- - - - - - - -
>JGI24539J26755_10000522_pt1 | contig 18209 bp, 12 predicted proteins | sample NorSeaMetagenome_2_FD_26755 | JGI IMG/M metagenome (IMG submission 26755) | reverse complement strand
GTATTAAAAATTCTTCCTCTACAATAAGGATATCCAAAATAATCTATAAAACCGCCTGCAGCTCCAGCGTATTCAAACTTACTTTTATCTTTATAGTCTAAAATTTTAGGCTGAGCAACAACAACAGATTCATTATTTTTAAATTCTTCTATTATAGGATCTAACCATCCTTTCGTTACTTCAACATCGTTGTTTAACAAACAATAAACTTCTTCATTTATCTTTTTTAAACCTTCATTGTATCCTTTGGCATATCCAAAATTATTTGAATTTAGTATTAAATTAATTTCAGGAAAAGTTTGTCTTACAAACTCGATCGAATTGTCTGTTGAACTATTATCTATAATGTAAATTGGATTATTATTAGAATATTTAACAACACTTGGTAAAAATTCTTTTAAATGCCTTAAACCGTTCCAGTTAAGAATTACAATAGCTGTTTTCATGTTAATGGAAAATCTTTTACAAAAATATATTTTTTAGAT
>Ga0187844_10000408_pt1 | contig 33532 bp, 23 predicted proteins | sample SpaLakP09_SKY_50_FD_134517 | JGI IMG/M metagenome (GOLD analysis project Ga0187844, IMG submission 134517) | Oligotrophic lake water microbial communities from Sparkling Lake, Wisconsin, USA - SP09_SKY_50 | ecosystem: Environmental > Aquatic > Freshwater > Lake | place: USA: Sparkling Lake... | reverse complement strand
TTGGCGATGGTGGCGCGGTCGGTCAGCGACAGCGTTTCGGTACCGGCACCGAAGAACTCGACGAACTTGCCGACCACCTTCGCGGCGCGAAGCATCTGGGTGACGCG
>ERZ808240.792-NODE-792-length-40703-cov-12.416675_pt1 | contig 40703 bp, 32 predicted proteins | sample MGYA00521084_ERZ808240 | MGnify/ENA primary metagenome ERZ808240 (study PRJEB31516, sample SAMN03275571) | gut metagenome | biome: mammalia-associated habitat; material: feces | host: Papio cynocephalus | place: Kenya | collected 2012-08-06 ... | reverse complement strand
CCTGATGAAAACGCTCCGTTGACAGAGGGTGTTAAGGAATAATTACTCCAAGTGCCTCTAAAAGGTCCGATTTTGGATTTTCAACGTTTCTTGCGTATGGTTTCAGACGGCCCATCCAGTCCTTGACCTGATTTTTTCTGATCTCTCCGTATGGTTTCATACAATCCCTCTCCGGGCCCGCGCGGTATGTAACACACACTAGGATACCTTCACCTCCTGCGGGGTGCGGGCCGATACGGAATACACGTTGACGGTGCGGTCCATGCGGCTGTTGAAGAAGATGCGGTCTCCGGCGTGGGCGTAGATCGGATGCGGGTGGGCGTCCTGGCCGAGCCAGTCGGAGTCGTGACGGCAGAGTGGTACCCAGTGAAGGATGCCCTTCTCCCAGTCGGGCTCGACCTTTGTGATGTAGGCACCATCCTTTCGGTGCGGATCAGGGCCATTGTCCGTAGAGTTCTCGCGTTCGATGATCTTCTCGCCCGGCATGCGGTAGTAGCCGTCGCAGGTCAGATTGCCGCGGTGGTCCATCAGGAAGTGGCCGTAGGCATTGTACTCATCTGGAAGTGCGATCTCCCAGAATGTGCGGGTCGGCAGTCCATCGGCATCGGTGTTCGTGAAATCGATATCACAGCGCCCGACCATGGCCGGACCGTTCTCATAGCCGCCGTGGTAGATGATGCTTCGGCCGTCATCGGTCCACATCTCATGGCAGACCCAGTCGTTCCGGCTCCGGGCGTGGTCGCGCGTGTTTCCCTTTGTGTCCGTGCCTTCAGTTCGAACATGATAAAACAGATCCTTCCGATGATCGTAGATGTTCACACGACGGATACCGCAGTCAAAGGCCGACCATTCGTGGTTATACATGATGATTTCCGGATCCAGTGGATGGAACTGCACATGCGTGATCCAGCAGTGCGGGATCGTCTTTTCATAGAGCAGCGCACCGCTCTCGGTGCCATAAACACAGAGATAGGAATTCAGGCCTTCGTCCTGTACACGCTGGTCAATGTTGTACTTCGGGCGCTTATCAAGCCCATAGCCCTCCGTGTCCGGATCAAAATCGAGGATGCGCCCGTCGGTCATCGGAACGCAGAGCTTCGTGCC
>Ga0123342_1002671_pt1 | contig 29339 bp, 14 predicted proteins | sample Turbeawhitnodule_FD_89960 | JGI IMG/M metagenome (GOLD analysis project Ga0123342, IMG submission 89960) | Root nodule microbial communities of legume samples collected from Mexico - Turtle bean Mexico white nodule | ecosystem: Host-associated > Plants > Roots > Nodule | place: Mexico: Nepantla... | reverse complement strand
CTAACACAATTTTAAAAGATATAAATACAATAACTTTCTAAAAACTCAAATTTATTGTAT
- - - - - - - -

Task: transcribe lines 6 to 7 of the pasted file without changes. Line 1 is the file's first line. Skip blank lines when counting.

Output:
CCTGATGAAAACGCTCCGTTGACAGAGGGTGTTAAGGAATAATTACTCCAAGTGCCTCTAAAAGGTCCGATTTTGGATTTTCAACGTTTCTTGCGTATGGTTTCAGACGGCCCATCCAGTCCTTGACCTGATTTTTTCTGATCTCTCCGTATGGTTTCATACAATCCCTCTCCGGGCCCGCGCGGTATGTAACACACACTAGGATACCTTCACCTCCTGCGGGGTGCGGGCCGATACGGAATACACGTTGACGGTGCGGTCCATGCGGCTGTTGAAGAAGATGCGGTCTCCGGCGTGGGCGTAGATCGGATGCGGGTGGGCGTCCTGGCCGAGCCAGTCGGAGTCGTGACGGCAGAGTGGTACCCAGTGAAGGATGCCCTTCTCCCAGTCGGGCTCGACCTTTGTGATGTAGGCACCATCCTTTCGGTGCGGATCAGGGCCATTGTCCGTAGAGTTCTCGCGTTCGATGATCTTCTCGCCCGGCATGCGGTAGTAGCCGTCGCAGGTCAGATTGCCGCGGTGGTCCATCAGGAAGTGGCCGTAGGCATTGTACTCATCTGGAAGTGCGATCTCCCAGAATGTGCGGGTCGGCAGTCCATCGGCATCGGTGTTCGTGAAATCGATATCACAGCGCCCGACCATGGCCGGACCGTTCTCATAGCCGCCGTGGTAGATGATGCTTCGGCCGTCATCGGTCCACATCTCATGGCAGACCCAGTCGTTCCGGCTCCGGGCGTGGTCGCGCGTGTTTCCCTTTGTGTCCGTGCCTTCAGTTCGAACATGATAAAACAGATCCTTCCGATGATCGTAGATGTTCACACGACGGATACCGCAGTCAAAGGCCGACCATTCGTGGTTATACATGATGATTTCCGGATCCAGTGGATGGAACTGCACATGCGTGATCCAGCAGTGCGGGATCGTCTTTTCATAGAGCAGCGCACCGCTCTCGGTGCCATAAACACAGAGATAGGAATTCAGGCCTTCGTCCTGTACACGCTGGTCAATGTTGTACTTCGGGCGCTTATCAAGCCCATAGCCCTCCGTGTCCGGATCAAAATCGAGGATGCGCCCGTCGGTCATCGGAACGCAGAGCTTCGTGCC
>Ga0123342_1002671_pt1 | contig 29339 bp, 14 predicted proteins | sample Turbeawhitnodule_FD_89960 | JGI IMG/M metagenome (GOLD analysis project Ga0123342, IMG submission 89960) | Root nodule microbial communities of legume samples collected from Mexico - Turtle bean Mexico white nodule | ecosystem: Host-associated > Plants > Roots > Nodule | place: Mexico: Nepantla... | reverse complement strand